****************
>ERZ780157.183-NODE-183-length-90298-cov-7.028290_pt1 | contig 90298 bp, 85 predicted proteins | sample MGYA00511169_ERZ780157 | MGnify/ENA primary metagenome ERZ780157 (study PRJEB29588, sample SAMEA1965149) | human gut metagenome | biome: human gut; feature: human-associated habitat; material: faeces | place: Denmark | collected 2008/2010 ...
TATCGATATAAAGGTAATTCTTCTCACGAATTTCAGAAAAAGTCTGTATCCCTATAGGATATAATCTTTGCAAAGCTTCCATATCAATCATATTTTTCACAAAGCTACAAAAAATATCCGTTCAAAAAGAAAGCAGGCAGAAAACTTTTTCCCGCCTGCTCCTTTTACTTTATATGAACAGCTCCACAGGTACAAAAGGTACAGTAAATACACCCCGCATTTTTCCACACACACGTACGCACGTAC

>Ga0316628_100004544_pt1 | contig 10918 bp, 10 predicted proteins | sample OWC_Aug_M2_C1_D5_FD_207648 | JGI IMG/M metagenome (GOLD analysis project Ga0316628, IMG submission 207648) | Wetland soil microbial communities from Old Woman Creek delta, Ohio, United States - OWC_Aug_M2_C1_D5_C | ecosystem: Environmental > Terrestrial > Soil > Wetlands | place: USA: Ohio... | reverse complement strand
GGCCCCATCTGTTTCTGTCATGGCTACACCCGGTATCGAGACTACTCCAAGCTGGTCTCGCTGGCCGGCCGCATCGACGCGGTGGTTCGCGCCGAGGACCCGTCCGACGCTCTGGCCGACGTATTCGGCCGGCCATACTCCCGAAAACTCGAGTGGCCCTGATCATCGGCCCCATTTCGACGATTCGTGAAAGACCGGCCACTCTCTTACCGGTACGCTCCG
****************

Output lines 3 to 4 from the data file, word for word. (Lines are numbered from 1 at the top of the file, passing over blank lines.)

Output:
>Ga0316628_100004544_pt1 | contig 10918 bp, 10 predicted proteins | sample OWC_Aug_M2_C1_D5_FD_207648 | JGI IMG/M metagenome (GOLD analysis project Ga0316628, IMG submission 207648) | Wetland soil microbial communities from Old Woman Creek delta, Ohio, United States - OWC_Aug_M2_C1_D5_C | ecosystem: Environmental > Terrestrial > Soil > Wetlands | place: USA: Ohio... | reverse complement strand
GGCCCCATCTGTTTCTGTCATGGCTACACCCGGTATCGAGACTACTCCAAGCTGGTCTCGCTGGCCGGCCGCATCGACGCGGTGGTTCGCGCCGAGGACCCGTCCGACGCTCTGGCCGACGTATTCGGCCGGCCATACTCCCGAAAACTCGAGTGGCCCTGATCATCGGCCCCATTTCGACGATTCGTGAAAGACCGGCCACTCTCTTACCGGTACGCTCCG